In Burladingen, however, people belong to Fasnet clubs (called Vereins) which supposedly exist solely to march in the parades and plan parties during the two weeks or so that Fasnet is celebrated. However, upon further inquiry, it turns out that the clubs meet at least once a month or so throughout the year to talk about next year’s plans, or reminisce about the last year’s Fasnet, or drink beer.

Each club has a traditional costume which members spend vast sums to purchase and which they are only allowed to wear during the parades. In the weeks ambling up to Fat Tuesday, a loose affiliation of neighboring towns hosts these parades, sometimes a parade a day, especially as the specter of Lent looms nearer. The costumes are elaborate, hand-sewn with hand-carved masks of wood, specially suited to each individual’s face. When you join a Verein, you’re in for life. I guess this means people don’t move from town to town very often, I tell my cousin. She looks at me with mock horror, Don’t even suggest it!

Hidden behind their masks, the paraders dive into the bystanders. Witches with apple-red cheeks and stringy black hair made from horse tails hurl themselves at attractive young women and bind their feet together with those plastic ties that get tighter as you squirm and can only be removed with a pair of scissors. They fling the girls over their shoulders and run a good portion of the parade route with them before letting them go. We later learned that most of the witches are actually teenage boys, the girls they “kidnap,” their classmates, and the Fasnet parade a coy ritual of flirtation.

Marching bands playing purposefully off-key trumpet down the street. The cats from Gammerdingen hop and the bells across their chests jingle in beat. A rogue bear grabs a bystander by the foot and won’t let go. A tree grabs my aunt and kisses her.

Every time a new group walks past, they shout Nari! to us and we answer back, Naro! The snow, which had fallen that morning, is still piled along the sidewalks. The witches flick it at us with their brooms.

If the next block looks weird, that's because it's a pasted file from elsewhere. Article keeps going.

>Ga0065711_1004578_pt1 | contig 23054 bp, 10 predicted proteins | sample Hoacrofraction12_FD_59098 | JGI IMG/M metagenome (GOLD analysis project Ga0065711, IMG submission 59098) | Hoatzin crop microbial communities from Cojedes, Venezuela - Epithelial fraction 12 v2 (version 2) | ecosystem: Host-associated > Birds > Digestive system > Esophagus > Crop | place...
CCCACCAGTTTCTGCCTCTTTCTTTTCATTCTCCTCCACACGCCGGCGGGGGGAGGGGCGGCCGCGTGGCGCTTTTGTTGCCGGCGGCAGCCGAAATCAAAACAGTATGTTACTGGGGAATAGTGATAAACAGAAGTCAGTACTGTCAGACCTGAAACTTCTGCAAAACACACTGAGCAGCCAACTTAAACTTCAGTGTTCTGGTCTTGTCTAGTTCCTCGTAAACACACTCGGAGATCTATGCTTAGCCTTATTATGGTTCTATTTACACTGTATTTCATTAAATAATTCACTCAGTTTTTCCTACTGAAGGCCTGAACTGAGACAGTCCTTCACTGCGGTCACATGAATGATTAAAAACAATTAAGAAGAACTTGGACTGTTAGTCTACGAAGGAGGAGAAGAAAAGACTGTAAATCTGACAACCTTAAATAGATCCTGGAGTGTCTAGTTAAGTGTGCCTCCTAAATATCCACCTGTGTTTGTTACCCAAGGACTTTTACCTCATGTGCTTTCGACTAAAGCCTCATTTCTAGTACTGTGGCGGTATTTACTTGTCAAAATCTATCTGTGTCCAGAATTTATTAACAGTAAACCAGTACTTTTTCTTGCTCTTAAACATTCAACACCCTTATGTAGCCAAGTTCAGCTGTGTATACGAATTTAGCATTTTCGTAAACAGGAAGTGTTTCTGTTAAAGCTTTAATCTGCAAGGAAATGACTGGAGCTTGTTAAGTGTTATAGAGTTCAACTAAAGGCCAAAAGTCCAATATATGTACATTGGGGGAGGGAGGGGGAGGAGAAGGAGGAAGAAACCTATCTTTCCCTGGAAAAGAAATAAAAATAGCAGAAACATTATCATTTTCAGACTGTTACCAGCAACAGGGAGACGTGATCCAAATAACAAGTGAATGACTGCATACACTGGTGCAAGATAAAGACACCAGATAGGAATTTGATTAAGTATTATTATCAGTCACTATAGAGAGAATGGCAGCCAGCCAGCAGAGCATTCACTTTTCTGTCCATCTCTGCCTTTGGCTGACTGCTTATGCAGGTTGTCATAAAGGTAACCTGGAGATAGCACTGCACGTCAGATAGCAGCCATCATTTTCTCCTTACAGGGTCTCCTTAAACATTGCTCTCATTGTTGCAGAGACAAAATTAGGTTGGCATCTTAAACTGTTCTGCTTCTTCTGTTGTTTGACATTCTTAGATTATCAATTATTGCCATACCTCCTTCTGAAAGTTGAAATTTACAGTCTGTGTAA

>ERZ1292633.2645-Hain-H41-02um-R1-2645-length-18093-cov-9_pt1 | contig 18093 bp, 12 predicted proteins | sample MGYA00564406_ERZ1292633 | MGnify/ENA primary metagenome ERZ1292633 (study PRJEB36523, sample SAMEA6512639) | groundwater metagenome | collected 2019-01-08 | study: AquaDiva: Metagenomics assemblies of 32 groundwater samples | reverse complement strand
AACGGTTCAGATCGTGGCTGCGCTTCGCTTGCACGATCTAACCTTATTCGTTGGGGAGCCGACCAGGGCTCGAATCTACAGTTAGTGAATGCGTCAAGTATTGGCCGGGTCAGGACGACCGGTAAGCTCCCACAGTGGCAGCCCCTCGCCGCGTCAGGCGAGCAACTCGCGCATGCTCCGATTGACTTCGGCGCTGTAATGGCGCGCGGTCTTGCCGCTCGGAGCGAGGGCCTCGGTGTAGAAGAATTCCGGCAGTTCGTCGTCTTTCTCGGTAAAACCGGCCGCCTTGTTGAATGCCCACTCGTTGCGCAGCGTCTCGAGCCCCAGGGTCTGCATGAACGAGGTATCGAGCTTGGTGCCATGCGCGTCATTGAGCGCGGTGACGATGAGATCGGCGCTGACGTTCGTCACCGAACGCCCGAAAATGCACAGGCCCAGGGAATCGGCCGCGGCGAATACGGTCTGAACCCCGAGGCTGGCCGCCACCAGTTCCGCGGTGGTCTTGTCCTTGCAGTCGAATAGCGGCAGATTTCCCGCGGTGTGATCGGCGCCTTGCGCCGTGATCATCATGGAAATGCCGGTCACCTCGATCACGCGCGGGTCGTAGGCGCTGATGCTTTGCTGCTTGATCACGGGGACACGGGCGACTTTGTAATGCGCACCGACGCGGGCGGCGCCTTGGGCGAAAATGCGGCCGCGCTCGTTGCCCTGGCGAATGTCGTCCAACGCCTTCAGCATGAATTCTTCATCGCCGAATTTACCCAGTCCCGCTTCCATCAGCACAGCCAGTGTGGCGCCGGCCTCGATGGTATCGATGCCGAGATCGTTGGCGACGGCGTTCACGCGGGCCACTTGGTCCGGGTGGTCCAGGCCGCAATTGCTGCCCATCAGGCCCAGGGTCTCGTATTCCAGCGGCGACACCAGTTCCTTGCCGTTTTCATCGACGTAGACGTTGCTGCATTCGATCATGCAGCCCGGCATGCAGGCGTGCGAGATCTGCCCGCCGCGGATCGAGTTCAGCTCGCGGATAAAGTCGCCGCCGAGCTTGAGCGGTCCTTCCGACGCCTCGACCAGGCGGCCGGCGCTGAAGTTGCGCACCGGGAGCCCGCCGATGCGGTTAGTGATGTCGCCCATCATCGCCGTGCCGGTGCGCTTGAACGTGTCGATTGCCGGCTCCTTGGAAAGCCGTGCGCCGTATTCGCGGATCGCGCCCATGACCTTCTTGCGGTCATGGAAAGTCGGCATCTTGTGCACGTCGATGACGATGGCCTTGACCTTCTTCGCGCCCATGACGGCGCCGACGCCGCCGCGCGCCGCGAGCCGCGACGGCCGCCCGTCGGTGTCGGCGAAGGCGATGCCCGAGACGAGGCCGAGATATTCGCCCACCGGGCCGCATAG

My grandfather doesn’t go to the parades anymore. While we stand out in the cold, watching the devilment unfold, he works in the church. He is home by the time we come back, shivering and laughing, candy in our pockets. Most of my family has come down for the parade, and so we set up the living room table for coffee. People have brought cakes, my brother and I place our beignets from the night before on the table.

So you made the cakes after all, my aunt says as she slips a beignet from the stack. When did you have time?

Last night, I say, after you left.

Last night! She exclaims, and my brother and grandfather and I laugh. Because we’re remembering how we’d said goodnight to my aunt and an uncle late at night after an evening spent cooking pizza together, watching a few rounds of ice crushing, and learning to knit. We were tired and full and ready for bed. But the dough we’d made earlier in the day and forgotten about was still sitting out on the counter. These have to be made tonight, my grandfather said as he tried to send my brother and I to bed. To bed! We laughed – We’d never let you stay up to make these all yourself.

So we three stayed up, cracked open another round of Oettigners, and set to work rolling out dough, heating up oil, dusting with sugar.